Karl Friedrich Bamberger 1798-1870
Bamberger was born at Reichmansdorf, near Bamberg, in 1798; and died in Berlin in 1870. Entering first upon a business life, he later studied at Heidelberg (coming under the influence of Creuzer and Hegel), Munich (where he became a Lutheran), and Göttingen. It is presumably at this time that, as was customary, he took a new name: Neumann, (new man), to express his new birth.
Neumann became professor in the gymnasium at Speyer in 1822, but in 1825 was removed for certain religious utterances, after which he lived in private in Munich until 1827. Neumann then studied Armenian at the Convent of San Lazaro in Venice; visited Paris and London for the purpose of studying Oriental languages, chiefly Chinese; and in 1830 went to China, where he collected 10,000 Chinese books, purchasing over 2,400 volumes for the Royal Library at Berlin. On his return he presented his own collection to the Bavarian government, which in 1832 appointed him conservator of the collection and professor of Chinese in the Munich University.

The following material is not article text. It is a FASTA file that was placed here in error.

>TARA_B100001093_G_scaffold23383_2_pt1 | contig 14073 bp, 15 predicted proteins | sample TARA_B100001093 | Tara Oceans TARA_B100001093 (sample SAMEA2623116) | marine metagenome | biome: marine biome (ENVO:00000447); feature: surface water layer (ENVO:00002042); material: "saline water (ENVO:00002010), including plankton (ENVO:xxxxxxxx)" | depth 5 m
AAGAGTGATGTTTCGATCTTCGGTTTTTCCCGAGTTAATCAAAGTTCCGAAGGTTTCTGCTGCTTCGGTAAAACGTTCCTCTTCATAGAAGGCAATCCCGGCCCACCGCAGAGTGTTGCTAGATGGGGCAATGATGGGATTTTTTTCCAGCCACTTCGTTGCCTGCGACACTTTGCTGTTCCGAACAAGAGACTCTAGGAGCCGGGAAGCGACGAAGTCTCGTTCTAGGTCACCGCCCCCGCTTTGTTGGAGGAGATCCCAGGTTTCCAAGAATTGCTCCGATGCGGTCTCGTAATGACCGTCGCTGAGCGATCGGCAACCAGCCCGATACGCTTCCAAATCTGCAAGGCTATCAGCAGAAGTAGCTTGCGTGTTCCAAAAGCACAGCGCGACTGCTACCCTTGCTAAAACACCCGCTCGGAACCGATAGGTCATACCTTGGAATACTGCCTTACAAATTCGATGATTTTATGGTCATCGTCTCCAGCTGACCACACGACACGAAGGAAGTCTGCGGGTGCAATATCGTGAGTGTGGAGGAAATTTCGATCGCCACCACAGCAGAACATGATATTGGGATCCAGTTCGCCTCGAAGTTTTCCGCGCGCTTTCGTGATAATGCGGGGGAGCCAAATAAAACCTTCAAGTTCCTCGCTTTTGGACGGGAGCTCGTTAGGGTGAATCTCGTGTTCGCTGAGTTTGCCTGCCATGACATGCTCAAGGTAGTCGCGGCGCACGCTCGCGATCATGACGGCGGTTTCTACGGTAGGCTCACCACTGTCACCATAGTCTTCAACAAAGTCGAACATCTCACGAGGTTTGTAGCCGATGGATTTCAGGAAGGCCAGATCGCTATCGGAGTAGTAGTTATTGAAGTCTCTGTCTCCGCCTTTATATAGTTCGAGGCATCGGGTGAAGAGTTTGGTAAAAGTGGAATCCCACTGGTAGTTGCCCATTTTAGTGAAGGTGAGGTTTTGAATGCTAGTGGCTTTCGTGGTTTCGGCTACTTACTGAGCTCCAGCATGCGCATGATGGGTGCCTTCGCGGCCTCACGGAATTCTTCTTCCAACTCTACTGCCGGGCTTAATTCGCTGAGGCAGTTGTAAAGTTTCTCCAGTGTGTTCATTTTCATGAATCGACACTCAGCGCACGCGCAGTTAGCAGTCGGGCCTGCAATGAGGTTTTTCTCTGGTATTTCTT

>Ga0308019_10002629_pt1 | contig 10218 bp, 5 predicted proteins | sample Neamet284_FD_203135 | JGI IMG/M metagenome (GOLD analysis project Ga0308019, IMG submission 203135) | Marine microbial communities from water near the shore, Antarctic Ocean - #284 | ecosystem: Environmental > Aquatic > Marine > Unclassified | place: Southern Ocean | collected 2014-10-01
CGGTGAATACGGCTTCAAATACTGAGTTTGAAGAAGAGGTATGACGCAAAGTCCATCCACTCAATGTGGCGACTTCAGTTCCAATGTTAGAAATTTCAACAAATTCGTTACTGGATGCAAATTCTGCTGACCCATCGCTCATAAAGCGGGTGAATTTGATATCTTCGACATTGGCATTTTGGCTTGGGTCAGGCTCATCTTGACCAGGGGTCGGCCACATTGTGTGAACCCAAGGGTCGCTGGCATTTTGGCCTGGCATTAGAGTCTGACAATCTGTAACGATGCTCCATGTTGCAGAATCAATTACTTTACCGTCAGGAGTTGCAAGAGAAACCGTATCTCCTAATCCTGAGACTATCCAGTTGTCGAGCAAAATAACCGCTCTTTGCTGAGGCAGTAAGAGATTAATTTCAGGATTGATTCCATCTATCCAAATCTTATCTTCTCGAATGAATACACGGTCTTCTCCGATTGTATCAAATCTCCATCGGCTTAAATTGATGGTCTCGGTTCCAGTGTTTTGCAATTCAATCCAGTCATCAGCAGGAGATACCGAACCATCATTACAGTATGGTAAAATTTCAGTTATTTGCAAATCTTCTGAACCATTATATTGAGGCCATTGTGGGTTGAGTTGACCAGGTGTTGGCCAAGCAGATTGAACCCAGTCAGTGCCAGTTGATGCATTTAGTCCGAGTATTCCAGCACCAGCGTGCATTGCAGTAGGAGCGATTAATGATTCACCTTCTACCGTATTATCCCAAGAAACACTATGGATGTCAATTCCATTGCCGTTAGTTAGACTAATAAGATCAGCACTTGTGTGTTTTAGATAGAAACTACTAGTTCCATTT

Though he had won distinction as an Orientalist he was nevertheless removed in 1852 for expressing too progressive opinions and for being active in the revolution of 1847-1848 (he had been elected a member of the Bavarian provisional parliament). In 1863 he took up his residence in Berlin.
based on: The Jewish Encyclopedia on-line 1911
Allgemeine Deutsche Biographia
The Universal Cyclopedia
Augsburger Allgemeine Zeitung 1870, Supplement, nos. 111 and 112